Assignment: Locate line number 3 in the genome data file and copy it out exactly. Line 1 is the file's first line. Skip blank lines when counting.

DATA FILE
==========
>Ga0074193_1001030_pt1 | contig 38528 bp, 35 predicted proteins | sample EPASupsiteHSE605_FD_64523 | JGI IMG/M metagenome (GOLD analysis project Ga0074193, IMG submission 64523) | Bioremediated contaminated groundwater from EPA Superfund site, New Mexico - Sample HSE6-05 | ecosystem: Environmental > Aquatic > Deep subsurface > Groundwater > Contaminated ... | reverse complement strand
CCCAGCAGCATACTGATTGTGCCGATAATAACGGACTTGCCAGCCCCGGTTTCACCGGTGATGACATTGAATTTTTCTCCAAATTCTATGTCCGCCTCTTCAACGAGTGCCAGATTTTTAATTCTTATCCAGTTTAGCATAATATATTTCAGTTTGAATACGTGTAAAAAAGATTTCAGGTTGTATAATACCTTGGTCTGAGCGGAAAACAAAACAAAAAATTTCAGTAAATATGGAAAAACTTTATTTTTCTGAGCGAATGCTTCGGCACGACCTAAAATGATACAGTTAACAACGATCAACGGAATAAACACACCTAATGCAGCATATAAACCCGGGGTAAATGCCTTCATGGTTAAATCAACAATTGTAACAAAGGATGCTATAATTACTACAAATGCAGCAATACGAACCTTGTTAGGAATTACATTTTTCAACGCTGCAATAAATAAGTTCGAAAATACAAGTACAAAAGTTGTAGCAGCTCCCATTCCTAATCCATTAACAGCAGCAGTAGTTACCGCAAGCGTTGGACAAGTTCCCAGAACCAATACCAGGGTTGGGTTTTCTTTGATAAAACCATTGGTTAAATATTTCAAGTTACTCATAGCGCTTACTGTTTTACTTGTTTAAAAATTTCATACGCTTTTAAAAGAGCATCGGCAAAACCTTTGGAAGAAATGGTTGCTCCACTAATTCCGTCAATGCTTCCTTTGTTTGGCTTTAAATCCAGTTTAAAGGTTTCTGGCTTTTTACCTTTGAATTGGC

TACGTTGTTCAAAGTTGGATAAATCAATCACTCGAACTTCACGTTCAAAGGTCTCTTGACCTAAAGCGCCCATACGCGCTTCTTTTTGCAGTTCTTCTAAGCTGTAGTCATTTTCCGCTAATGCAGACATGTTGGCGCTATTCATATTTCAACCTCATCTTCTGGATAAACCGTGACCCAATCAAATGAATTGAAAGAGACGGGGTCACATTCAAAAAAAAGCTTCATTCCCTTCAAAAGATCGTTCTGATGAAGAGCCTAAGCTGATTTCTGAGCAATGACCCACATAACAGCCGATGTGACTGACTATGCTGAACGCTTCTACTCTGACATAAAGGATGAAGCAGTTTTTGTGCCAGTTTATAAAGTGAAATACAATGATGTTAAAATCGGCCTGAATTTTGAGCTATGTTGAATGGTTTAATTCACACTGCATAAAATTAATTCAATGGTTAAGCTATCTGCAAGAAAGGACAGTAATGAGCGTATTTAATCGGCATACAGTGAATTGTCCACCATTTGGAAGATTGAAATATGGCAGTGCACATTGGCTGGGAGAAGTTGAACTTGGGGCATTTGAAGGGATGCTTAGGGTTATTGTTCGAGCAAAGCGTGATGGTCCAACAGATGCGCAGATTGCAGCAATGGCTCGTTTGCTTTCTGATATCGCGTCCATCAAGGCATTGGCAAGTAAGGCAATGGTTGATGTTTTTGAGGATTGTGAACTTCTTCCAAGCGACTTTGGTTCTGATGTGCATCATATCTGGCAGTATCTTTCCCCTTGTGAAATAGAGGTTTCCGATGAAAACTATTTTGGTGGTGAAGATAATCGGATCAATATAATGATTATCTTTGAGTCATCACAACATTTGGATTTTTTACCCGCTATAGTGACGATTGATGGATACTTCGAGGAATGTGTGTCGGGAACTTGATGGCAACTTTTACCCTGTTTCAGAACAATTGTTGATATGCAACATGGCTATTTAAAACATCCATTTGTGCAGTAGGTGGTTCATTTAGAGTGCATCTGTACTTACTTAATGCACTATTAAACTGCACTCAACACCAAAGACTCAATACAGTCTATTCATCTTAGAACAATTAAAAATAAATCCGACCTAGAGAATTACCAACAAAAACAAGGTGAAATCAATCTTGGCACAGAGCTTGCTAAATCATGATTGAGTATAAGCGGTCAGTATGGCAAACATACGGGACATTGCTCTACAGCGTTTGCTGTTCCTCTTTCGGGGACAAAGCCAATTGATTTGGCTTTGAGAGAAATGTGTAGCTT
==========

TACGTTGTTCAAAGTTGGATAAATCAATCACTCGAACTTCACGTTCAAAGGTCTCTTGACCTAAAGCGCCCATACGCGCTTCTTTTTGCAGTTCTTCTAAGCTGTAGTCATTTTCCGCTAATGCAGACATGTTGGCGCTATTCATATTTCAACCTCATCTTCTGGATAAACCGTGACCCAATCAAATGAATTGAAAGAGACGGGGTCACATTCAAAAAAAAGCTTCATTCCCTTCAAAAGATCGTTCTGATGAAGAGCCTAAGCTGATTTCTGAGCAATGACCCACATAACAGCCGATGTGACTGACTATGCTGAACGCTTCTACTCTGACATAAAGGATGAAGCAGTTTTTGTGCCAGTTTATAAAGTGAAATACAATGATGTTAAAATCGGCCTGAATTTTGAGCTATGTTGAATGGTTTAATTCACACTGCATAAAATTAATTCAATGGTTAAGCTATCTGCAAGAAAGGACAGTAATGAGCGTATTTAATCGGCATACAGTGAATTGTCCACCATTTGGAAGATTGAAATATGGCAGTGCACATTGGCTGGGAGAAGTTGAACTTGGGGCATTTGAAGGGATGCTTAGGGTTATTGTTCGAGCAAAGCGTGATGGTCCAACAGATGCGCAGATTGCAGCAATGGCTCGTTTGCTTTCTGATATCGCGTCCATCAAGGCATTGGCAAGTAAGGCAATGGTTGATGTTTTTGAGGATTGTGAACTTCTTCCAAGCGACTTTGGTTCTGATGTGCATCATATCTGGCAGTATCTTTCCCCTTGTGAAATAGAGGTTTCCGATGAAAACTATTTTGGTGGTGAAGATAATCGGATCAATATAATGATTATCTTTGAGTCATCACAACATTTGGATTTTTTACCCGCTATAGTGACGATTGATGGATACTTCGAGGAATGTGTGTCGGGAACTTGATGGCAACTTTTACCCTGTTTCAGAACAATTGTTGATATGCAACATGGCTATTTAAAACATCCATTTGTGCAGTAGGTGGTTCATTTAGAGTGCATCTGTACTTACTTAATGCACTATTAAACTGCACTCAACACCAAAGACTCAATACAGTCTATTCATCTTAGAACAATTAAAAATAAATCCGACCTAGAGAATTACCAACAAAAACAAGGTGAAATCAATCTTGGCACAGAGCTTGCTAAATCATGATTGAGTATAAGCGGTCAGTATGGCAAACATACGGGACATTGCTCTACAGCGTTTGCTGTTCCTCTTTCGGGGACAAAGCCAATTGATTTGGCTTTGAGAGAAATGTGTAGCTT